I don’t know how I got on Hillary Clinton’s presidential-campaign e-mail list, but I am not complaining about it. If I wasn’t on her campaign’s list, after all, I wouldn’t know that all these e-mails are going out, with her name (and sometimes others, as seen above) as the sender, and such things as “re: last night” in the subject line. That would deprive me of this opportunity to use real campaign materials to ridicule a major-party presidential candidate, or, in other words, prevent this particular bit of fun. There were other such e-mails before June 29 — long before, actually — but this is all of this kind of thing I can stand to put on my blog.
To Hillary Clinton (the person, not her campaign staff): Really, H.C.? Do you not monitor your campaign flunkies at all? These e-mails could bring new meaning to the term “madame president,” and I really don’t think they will help you at the ballot box, either.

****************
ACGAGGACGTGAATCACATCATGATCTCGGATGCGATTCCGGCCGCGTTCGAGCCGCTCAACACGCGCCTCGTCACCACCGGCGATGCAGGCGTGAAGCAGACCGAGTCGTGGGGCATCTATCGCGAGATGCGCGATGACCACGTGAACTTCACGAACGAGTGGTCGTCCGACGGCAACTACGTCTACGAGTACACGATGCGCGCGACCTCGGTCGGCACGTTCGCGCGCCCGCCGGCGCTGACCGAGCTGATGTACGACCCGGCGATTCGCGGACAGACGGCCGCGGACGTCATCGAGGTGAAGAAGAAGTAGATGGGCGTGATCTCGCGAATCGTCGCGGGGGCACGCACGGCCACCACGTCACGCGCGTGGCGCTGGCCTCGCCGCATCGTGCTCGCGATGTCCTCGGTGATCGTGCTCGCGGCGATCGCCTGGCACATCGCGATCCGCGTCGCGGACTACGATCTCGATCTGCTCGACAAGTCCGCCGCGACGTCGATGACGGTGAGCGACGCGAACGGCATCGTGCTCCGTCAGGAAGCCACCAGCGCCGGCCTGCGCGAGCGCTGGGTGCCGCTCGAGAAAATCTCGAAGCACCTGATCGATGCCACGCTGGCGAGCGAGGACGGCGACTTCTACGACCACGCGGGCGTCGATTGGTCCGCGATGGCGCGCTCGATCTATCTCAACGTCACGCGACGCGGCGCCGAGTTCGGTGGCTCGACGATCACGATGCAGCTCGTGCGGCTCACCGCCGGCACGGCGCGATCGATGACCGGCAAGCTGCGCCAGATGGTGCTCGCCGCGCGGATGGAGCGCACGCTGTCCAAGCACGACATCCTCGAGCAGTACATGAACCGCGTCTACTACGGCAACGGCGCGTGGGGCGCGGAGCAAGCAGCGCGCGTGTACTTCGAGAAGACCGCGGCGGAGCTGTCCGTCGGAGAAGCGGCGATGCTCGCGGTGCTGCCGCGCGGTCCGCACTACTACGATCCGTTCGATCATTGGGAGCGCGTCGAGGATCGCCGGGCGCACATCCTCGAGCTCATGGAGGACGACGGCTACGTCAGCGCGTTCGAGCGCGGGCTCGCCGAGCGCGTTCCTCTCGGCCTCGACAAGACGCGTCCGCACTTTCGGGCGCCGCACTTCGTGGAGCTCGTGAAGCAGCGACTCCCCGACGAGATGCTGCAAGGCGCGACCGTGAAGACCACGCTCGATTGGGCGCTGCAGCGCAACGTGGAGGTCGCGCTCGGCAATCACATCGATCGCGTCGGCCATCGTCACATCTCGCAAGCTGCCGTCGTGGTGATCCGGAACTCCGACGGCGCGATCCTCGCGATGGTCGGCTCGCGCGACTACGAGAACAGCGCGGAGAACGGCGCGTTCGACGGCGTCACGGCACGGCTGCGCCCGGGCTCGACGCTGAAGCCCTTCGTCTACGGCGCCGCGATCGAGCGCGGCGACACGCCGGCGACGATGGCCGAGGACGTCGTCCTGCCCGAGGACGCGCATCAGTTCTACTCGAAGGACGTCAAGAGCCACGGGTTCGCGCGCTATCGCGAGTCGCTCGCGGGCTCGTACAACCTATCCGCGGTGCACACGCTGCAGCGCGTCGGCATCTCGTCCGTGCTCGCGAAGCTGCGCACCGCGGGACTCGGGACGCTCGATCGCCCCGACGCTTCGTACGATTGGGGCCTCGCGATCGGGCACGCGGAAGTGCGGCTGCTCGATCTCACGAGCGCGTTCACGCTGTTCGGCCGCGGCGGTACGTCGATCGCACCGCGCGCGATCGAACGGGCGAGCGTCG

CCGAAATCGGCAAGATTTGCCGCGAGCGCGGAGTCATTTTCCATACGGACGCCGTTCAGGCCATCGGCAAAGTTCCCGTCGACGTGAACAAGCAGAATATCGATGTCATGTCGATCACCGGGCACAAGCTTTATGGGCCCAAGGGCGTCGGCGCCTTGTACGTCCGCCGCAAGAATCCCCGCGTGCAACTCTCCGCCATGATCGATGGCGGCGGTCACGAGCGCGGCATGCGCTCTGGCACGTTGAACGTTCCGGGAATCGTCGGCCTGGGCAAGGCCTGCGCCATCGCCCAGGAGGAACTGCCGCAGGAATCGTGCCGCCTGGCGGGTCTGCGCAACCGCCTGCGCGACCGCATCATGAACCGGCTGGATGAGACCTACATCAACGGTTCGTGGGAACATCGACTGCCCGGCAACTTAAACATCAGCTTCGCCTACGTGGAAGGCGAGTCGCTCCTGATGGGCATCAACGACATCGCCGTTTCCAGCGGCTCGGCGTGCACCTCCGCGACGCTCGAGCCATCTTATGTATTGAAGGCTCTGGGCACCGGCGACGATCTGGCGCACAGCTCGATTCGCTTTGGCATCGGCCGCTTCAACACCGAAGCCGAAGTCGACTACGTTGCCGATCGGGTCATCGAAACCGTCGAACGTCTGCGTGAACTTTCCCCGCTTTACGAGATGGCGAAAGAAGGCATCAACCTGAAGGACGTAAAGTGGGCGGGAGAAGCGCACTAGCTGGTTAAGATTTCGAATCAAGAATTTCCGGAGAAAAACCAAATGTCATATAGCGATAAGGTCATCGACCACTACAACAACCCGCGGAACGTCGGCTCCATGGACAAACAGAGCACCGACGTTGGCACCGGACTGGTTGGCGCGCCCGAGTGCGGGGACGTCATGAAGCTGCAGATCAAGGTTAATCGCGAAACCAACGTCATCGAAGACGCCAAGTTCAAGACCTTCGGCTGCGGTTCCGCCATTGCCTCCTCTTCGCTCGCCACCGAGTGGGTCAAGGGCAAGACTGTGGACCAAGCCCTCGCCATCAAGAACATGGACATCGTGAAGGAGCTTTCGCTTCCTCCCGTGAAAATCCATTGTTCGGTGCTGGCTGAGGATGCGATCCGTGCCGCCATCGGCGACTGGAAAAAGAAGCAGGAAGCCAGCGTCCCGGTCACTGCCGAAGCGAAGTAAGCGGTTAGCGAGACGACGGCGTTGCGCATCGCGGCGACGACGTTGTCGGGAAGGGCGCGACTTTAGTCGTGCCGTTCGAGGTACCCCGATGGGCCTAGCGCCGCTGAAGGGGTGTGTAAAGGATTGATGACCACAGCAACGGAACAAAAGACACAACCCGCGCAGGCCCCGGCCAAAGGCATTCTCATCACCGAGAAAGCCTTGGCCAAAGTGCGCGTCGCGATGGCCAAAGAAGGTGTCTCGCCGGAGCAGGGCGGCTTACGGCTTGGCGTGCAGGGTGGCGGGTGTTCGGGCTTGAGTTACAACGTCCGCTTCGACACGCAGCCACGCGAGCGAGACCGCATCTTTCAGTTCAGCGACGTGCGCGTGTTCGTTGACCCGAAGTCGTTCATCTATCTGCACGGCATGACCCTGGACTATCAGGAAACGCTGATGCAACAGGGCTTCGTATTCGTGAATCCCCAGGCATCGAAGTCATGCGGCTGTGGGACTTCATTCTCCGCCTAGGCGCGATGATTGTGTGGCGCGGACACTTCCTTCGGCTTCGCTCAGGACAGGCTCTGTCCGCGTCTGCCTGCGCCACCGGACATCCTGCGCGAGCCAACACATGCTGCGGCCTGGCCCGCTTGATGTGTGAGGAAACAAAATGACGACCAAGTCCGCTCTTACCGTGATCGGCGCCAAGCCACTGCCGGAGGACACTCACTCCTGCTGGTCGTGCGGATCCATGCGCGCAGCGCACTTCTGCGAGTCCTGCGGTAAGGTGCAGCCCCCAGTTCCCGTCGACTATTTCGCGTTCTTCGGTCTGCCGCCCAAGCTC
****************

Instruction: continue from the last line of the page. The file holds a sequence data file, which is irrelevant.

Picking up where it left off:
To Donald Trump, and his ilk: don’t think this means I support you. I don’t.
For whom will I cast my vote, some may wonder? Well, I have it narrowed down to two candidates, but neither of their names appear in this post. For more information regarding where my vote will go, simply click here.
I did not discover this polyhedron, although I wish I had, for it has quite a clever design.
The page where I found it (poorly-translated English version, where it’s called the “Trick Johnson,” whatever that means) is at http://www.geocities.jp/ikuro_kotaro/koramu/1053_g2.htm). I generally don’t repost much work by others here, but, for the “Trick Johnson,” I’m making an exception. By appearance, it’s a near-miss to the Johnson solids, based on combining characteristics of the dodecahedron, the snub cube, and the snub dodecahedron. It has chiral four-fold dihedral symmetry.
If you understand Japanese, I’m sure there’s a lot of interesting information at that linked page. If, on the other hand, you don’t, there’s still a good reason to follow that link: making fun of Google-Chrome’s built-in translator.
“Come very! It makes it the.” Say what?
I find it hilarious that the computer which made this discovery actually kept it a secret for four whole months.
From that article: “[Curtis] Cooper’s computer actually found the prime on 17 September 2015, but a bug meant the software failed to send an email alert reporting the discovery, meaning it went unnoticed until some routine maintenance a few months later.”